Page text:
It appears that Boxee, the social media software designed to bring Internet video content to users’ televisions, is no longer happy with just one screen. A
recent job posting on the Boxee Website indicates that the New York-based company is looking for an iPad and iPhone app developer to be the first member of Boxee’s new Mobile Applications Team.
According to the job posting, Boxee considers “other screens” (e.g. iPad and iPhone screens) just as important as TV screens for video. The company is looking for a coder with Objective-C expertise (a
language used on Mac OS X and the iPhone OS) and at least one published app in the Apple App Store. The job posting also notes “Android development experience a plus”—it looks like Boxee doesn’t plan on limiting itself to the iPad and the iPhone.
Boxee started out as
free, open-source software designed to bring Internet content to your living room TV. The Boxee software will play videos and music stored on your hard drive, as well as content from other sources—including Netflix, YouTube, Shoutcast, Last.fm, Picasa, CNN, and,
up until last year, Hulu. All of this, and more, is accessible through an attractive interface that can be navigated with a remote. As for the social media angle, Boxee allows users to share what they’re watching—and their recommendations—with other Boxee users.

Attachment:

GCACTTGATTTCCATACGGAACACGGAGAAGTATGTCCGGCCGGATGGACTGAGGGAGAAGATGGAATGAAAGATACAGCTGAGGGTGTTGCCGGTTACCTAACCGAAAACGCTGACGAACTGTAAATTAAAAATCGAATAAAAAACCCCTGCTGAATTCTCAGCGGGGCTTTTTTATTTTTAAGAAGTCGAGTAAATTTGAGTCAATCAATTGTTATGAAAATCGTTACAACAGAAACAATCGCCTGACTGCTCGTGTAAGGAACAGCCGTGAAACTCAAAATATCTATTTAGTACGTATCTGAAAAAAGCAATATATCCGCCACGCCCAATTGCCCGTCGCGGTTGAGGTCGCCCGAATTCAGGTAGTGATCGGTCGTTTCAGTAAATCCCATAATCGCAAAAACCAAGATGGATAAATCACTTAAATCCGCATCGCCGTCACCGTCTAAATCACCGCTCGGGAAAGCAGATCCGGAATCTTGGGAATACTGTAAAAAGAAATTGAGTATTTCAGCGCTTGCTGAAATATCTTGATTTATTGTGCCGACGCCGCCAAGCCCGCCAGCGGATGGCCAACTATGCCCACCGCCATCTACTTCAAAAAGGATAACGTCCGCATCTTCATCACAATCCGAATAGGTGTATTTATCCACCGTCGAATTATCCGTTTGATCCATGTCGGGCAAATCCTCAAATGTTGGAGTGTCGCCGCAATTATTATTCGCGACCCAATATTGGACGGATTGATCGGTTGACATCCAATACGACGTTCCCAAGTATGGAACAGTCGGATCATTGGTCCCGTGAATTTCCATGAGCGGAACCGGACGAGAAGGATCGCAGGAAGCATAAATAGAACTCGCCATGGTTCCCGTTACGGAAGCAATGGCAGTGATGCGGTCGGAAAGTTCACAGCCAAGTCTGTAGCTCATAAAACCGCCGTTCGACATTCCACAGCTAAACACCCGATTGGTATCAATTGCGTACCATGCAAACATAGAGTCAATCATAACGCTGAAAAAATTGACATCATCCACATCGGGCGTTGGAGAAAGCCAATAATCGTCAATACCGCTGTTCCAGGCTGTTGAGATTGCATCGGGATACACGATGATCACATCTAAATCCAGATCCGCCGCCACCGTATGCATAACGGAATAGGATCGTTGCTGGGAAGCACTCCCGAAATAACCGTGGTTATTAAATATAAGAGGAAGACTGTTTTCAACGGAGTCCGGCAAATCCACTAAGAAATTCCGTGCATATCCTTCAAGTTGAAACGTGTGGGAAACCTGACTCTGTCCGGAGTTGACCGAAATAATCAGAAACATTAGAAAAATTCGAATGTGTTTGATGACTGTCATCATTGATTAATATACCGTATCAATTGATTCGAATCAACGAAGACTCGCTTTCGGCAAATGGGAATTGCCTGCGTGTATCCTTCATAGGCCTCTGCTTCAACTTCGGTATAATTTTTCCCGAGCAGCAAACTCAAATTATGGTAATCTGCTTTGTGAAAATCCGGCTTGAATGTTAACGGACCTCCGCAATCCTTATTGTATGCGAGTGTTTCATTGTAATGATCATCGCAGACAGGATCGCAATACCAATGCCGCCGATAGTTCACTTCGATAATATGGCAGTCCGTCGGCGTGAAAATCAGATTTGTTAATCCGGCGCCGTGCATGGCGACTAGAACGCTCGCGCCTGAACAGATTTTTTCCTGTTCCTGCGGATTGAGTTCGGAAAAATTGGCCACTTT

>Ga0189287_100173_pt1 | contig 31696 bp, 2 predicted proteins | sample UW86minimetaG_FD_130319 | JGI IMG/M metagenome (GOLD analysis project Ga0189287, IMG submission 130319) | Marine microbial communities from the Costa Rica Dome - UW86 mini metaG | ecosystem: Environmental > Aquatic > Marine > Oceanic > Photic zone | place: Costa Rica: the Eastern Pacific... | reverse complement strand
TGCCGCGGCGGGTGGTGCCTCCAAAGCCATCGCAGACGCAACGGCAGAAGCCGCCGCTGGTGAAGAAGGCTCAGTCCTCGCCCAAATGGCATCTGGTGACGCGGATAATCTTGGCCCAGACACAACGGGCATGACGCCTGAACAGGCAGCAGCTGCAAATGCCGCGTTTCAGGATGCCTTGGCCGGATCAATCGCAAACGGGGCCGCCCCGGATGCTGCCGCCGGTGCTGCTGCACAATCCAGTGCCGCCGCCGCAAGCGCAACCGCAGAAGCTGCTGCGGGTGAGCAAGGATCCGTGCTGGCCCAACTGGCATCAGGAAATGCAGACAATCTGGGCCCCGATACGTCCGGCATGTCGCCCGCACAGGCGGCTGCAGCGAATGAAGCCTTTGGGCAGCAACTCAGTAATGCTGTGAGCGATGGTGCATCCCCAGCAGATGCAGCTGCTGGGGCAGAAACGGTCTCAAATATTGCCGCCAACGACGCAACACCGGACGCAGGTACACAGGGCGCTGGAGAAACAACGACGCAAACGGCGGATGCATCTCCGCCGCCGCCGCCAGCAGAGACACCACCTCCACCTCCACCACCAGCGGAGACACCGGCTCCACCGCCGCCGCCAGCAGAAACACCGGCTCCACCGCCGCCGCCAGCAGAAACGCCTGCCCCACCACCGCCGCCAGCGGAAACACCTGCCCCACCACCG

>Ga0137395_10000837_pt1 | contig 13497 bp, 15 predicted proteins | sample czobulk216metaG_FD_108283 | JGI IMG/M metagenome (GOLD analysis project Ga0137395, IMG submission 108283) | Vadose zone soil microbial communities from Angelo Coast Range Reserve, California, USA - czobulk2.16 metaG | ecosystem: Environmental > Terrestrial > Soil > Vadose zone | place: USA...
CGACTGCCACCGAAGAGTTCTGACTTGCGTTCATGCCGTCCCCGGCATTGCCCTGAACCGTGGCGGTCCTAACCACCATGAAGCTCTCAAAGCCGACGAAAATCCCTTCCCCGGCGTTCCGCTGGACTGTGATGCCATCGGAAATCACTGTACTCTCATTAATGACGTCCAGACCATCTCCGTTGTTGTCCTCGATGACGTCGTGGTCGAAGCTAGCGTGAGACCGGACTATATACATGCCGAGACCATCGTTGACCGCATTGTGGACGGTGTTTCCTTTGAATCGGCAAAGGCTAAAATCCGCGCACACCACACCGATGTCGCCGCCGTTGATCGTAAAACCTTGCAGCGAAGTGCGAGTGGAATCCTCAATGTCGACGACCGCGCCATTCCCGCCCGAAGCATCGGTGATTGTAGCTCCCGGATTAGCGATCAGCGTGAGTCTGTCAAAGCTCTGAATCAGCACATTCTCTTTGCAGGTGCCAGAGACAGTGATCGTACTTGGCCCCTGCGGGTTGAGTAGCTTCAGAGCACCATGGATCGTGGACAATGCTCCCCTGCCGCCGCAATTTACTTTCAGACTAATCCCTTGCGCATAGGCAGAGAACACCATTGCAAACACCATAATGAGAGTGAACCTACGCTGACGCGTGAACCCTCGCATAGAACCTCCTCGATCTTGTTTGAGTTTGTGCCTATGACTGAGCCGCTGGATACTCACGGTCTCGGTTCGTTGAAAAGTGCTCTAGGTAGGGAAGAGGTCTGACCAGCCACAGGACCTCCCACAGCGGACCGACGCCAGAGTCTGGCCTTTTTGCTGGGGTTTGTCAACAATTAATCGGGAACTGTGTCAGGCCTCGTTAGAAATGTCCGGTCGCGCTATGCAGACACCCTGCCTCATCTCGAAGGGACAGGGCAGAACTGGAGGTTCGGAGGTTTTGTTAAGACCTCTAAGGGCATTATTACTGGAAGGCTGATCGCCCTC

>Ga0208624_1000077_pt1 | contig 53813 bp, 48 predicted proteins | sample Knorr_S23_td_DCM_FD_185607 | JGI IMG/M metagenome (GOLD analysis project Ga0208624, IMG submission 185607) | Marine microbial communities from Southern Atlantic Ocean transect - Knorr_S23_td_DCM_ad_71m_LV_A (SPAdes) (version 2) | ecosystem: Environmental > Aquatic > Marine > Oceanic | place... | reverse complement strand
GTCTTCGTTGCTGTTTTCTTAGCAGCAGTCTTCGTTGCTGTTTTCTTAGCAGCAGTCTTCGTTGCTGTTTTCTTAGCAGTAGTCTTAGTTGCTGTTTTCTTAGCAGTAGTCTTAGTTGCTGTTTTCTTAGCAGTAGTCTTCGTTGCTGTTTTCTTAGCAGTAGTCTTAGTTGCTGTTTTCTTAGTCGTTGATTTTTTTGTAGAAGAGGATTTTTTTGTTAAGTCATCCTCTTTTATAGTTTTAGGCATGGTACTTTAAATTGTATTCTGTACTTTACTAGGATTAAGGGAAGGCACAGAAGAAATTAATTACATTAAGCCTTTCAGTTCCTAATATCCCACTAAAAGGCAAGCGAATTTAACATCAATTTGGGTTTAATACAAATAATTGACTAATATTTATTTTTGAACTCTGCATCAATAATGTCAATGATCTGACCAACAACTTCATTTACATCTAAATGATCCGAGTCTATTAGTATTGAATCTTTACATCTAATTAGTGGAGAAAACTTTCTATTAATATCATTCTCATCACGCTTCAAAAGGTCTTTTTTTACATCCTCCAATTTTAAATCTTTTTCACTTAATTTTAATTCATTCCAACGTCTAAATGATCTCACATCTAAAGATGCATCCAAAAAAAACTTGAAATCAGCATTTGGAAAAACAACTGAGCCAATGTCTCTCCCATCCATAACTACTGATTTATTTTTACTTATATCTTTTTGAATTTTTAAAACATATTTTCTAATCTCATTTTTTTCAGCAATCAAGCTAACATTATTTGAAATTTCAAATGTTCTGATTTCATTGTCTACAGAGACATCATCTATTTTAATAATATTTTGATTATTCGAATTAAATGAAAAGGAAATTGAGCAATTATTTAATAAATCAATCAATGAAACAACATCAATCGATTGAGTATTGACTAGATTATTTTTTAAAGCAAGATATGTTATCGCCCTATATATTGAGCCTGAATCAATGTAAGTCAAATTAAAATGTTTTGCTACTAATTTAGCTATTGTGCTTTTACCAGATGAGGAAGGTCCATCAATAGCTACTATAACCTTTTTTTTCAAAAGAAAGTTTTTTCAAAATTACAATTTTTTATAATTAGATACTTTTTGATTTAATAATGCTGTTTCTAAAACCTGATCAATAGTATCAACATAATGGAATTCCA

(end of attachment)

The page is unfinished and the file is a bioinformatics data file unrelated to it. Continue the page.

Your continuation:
Boxee’s software quickly gained credibility as a way to turn your TV into an Internet-content-viewing haven, and the company announced that they would
be boxing up Boxee and selling the software as part of a set-top box. The Boxee set-top box, which is manufactured by D-Link, costs $200 and
will be available in the second quarter of 2010. The box connects to the Internet via Wi-Fi or wired Ethernet, and connects to users’ TVs via HDMI, optical cables, or RCA cables (it features 1080p output).
The development of a Mobile Applications Team is not Boxee’s first foray into the iPhone app development world. In March 2009 Boxee
released a free iPhone app that
turns iPhones into remote controls for Boxee. But an app that streams video would definitely be a Boxee first—mainly because Boxee simply points to, and aggregates, video from Internet sources such as YouTube. Boxee is a browser, not a host—something that will need to change if Boxee wants to make an iPad or iPhone app (since neither device supports Flash).
To think, all of this from one little job posting. It seems that Boxee won’t be satisfied until all screens, big and small, have Internet video delivered to them via an attractive interface. And I have no problem with that.